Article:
In 2012, Katie’s formal ABA program had ended approximately 14 years before, and I had always wanted to document our experiences.
After my daughter graduated from high school in spring 2012, she began classes at a local community college that fall, and I would drop her off and wait in the library until she was finished. I suppose I needed something concrete to proclaim to all that Katie’s behavioral program had existed and that it dominated our lives for a long time (at least six years). Or perhaps I believed writing about our journey would be therapeutic, and that the ability to conjure up the words at the click of a mouse whenever I wanted would force me to remember some of the tribulations we experienced along the way. For whatever reason, the blog format seemed an efficient way to chronicle our adventures, so spectrumsoul.wordpress.com was born.
Writing ideas were not hard to realize, and the elation I felt whenever I would click “publish” inspired me to continue. The first couple of posts were written at home during August of that year, but the more time I spent at the library waiting for my daughter to finish her classes for the day, the more I utilized that time to research and write.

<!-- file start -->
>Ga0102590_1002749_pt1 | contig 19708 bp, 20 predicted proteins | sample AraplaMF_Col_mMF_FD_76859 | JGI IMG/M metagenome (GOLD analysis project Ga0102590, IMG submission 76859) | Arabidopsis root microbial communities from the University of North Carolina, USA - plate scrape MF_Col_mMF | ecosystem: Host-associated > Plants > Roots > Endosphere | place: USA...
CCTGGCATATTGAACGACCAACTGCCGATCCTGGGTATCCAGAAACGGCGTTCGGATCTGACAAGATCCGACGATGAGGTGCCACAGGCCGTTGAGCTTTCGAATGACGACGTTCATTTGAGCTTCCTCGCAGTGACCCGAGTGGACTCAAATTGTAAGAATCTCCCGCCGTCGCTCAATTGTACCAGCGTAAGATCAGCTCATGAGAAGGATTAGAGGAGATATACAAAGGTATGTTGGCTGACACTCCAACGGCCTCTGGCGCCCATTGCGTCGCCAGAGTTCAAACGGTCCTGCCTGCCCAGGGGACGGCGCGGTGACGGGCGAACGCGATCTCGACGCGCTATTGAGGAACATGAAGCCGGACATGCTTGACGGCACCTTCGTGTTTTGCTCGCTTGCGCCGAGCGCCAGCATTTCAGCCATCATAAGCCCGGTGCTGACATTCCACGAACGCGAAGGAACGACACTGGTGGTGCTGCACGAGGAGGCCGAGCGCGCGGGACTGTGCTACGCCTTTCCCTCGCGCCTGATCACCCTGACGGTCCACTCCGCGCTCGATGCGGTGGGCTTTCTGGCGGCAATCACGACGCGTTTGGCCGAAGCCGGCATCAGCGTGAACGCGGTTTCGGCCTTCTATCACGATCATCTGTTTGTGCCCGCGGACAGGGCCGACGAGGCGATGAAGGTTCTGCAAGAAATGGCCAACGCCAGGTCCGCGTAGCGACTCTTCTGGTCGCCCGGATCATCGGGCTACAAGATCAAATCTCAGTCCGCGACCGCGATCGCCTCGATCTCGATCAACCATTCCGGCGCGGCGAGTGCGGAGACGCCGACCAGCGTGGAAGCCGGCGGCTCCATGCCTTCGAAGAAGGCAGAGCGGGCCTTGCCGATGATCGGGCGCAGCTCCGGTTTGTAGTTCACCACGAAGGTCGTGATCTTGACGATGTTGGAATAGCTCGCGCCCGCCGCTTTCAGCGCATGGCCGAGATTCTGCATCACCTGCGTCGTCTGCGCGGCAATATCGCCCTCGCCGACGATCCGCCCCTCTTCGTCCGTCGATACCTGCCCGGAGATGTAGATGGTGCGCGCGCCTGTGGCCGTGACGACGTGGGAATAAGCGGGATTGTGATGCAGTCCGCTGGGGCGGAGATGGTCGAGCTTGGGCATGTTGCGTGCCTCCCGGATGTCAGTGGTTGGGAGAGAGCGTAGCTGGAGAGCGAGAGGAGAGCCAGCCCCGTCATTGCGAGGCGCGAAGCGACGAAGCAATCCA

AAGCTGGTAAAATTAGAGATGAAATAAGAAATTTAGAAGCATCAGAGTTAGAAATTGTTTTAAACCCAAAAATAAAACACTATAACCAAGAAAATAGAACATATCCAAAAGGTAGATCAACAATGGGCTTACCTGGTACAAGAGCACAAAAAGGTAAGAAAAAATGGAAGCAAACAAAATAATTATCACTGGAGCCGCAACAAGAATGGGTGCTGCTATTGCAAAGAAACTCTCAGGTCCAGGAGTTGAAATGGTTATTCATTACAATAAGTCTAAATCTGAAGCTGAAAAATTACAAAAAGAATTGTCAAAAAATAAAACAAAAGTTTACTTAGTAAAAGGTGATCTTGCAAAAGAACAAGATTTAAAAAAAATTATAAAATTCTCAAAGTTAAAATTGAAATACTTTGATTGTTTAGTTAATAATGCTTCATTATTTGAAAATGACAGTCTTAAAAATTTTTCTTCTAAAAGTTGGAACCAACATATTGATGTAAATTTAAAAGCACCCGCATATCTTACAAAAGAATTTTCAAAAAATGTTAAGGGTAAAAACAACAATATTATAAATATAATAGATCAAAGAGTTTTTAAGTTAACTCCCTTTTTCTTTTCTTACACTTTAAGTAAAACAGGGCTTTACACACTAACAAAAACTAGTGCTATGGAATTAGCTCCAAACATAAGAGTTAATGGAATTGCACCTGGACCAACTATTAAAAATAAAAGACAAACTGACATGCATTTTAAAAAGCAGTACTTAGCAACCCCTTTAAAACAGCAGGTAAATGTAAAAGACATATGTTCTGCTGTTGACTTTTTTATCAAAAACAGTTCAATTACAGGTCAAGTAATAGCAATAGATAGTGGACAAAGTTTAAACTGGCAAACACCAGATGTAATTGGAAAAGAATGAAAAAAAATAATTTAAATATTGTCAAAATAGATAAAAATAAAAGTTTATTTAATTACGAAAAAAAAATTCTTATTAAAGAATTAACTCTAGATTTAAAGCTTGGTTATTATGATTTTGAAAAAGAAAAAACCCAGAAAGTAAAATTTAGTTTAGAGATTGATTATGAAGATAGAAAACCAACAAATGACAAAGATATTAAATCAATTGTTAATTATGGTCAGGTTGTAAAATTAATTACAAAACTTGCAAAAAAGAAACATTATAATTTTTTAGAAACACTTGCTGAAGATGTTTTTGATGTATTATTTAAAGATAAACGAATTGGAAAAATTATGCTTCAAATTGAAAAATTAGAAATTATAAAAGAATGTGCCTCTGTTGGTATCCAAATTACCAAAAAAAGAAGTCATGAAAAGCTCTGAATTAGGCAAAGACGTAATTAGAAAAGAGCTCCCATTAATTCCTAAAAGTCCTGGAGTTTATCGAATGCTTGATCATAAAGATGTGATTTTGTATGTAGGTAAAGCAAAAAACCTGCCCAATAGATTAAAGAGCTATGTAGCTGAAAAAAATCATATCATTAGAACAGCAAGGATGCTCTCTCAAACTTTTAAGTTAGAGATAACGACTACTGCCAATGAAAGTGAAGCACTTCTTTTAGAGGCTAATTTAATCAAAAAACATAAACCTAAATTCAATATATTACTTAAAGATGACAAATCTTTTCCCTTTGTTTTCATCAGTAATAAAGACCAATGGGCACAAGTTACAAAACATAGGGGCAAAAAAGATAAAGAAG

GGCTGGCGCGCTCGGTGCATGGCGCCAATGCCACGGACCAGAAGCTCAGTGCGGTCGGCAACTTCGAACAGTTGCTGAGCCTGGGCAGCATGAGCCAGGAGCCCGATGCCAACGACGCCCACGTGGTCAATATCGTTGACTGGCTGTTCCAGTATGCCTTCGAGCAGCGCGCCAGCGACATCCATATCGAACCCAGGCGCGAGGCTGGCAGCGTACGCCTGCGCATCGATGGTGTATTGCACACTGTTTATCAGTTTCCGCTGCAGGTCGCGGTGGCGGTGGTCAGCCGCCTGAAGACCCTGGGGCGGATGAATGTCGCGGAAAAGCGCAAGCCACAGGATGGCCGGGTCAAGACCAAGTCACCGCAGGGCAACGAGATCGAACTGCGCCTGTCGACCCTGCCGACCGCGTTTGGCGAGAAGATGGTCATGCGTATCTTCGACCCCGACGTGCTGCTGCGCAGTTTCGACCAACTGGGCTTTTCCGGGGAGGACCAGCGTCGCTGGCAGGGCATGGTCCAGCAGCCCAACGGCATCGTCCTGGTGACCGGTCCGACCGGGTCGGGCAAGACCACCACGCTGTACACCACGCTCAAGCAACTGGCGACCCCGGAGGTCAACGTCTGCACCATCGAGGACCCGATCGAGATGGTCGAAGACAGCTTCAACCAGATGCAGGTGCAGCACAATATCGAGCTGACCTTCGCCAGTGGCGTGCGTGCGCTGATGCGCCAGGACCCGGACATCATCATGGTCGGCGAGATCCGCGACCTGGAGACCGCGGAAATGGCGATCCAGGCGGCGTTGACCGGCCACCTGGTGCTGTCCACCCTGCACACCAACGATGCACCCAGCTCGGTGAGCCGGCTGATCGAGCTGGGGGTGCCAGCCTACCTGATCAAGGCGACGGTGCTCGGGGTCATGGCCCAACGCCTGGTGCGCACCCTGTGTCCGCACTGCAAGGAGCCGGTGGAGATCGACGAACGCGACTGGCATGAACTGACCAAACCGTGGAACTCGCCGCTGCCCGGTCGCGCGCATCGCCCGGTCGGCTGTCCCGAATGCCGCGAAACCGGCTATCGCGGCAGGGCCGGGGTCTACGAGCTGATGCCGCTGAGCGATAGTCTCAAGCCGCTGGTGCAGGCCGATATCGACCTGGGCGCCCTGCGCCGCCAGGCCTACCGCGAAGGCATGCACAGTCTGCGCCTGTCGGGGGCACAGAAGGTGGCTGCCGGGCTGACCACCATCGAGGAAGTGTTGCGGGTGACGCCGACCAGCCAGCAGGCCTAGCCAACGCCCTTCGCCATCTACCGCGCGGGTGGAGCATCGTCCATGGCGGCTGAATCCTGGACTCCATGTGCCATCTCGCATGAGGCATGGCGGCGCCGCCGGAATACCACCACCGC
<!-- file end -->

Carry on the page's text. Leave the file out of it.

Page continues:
If I thought posting stories about Katie’s ABA program on a blog was therapeutic, I believe the creation of my book, From Prompting to Shaping to Letting Go: My Love Affair With ABA and How Being a “Bad Mom” Helped My Daughter With Autism Succeed, was a kind of catharsis even though I was not conscious of that intent. I included all the posts from the blog (as “essays”) in the book, and “She Did It” followed by “I Saw It on the Internet” remain my two favorites. I now consider the book as a gift to Katie. She will always be able to read about the early days of her therapy and relive her accomplishments since then, and it is a permanent account of her tenacity and hard work.
When I now read the “essays,” my feelings are a jumble of fondness and unease as they are able to send me back to a time when everything I thought about and all that I did had something to do with Katie, whether it was therapy, generalization, playdates or biomedical interventions. I spent countless hours online then (maybe more than I do now!) and I’m pretty sure the internet was a major factor in the success of Katie’s ABA program (and I address that topic in one of my posts).
I really did see it on the internet.
Featured Photo by Kaitlyn Baker on Unsplash.
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